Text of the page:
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Don’t Overlook Transaction Monitoring: Early Detection & Correction Parameters Allow for Effective Analysis

Posted on: March 23rd, 2020 by Julie

As a part of the independent review process and ongoing compliance requirements, transaction monitoring is something that is often overlooked by Money Services Businesses (MSBs). The fundamentals of transaction monitoring are implemented systems to identify and protect institutions from transactions that are not compliant with The Bank Secrecy Act (BSA), Anti-Money Laundering (AML) and Office of Foreign Assets Control (OFAC).

Transaction monitoring and analysis tools are important for both reviewers and MSBs during the review process, as well as for MSBs to have the ability to monitor activity throughout the year.


FinCEN states that, “All the individual transactions a financial institution has knowledge of being conducted by or on behalf of the same person during a single business day must be aggregated.” This means that a business with multiple locations, products and services should aggregate all of their transactions together to identify if any compliance thresholds are met and if any reports need to be filed.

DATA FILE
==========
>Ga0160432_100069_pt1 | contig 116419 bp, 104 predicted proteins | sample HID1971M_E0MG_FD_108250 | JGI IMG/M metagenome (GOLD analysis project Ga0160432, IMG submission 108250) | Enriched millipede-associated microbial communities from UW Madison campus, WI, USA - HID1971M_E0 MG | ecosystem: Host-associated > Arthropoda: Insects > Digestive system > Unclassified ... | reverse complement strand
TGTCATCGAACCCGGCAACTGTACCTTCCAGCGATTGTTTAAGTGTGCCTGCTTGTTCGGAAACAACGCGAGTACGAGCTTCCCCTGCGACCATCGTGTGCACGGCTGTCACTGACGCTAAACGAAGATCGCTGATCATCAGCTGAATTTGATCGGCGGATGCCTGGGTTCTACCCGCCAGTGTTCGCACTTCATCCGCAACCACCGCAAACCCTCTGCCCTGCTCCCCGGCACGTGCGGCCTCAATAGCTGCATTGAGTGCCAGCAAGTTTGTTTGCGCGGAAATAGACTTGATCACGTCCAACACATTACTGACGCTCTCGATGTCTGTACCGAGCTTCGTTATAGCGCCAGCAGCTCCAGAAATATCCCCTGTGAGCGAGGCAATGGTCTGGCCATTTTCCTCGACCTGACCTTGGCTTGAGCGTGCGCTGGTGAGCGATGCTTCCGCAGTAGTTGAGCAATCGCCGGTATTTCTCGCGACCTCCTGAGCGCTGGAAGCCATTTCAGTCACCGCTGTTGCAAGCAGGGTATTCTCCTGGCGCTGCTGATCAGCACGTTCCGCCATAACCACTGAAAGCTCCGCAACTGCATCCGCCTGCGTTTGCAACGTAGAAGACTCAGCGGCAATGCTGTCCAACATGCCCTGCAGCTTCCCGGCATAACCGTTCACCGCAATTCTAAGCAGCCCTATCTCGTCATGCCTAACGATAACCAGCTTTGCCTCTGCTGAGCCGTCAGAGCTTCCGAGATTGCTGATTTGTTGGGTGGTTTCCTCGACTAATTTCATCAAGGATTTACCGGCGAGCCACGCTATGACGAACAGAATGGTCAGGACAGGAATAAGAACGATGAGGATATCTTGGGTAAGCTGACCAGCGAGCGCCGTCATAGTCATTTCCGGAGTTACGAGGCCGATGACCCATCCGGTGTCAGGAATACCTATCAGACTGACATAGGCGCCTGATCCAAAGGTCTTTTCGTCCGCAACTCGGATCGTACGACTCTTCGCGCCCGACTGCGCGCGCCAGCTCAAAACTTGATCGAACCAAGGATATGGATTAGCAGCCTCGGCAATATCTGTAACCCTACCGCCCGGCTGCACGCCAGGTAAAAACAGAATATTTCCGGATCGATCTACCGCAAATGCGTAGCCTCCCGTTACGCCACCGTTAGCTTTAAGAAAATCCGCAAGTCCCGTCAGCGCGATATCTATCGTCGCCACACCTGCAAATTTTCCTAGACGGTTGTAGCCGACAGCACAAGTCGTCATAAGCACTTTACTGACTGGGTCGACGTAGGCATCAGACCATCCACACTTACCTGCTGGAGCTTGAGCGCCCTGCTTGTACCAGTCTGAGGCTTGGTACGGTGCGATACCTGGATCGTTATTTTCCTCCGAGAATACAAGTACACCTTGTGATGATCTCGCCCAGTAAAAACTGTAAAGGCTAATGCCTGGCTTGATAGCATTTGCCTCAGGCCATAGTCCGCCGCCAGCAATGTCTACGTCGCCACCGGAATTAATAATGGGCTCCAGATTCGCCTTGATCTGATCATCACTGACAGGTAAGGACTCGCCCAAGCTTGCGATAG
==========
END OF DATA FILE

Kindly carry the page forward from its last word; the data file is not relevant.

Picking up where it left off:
New York

New York has a history of setting a precedent when it comes to regulating financial services centers (FSCs) and MSBs. The New York State Department of Financial Services (NYS DFS) Regulation Part 504 requires all financial services centers to certify that they have adopted a transaction monitoring system. We don’t know when, but we anticipate more states to follow suit.

Independent Review Process

Examiners are using more sophisticated tools than ever before, allowing them to identify considerably more suspicious activity than compared to using traditional pivot tables to cross reference data. You, as an MSB, want to make sure you have a quality process capable of aggregating and monitoring activity throughout the year. If you don’t, it will be apparent your Independent Review is completed.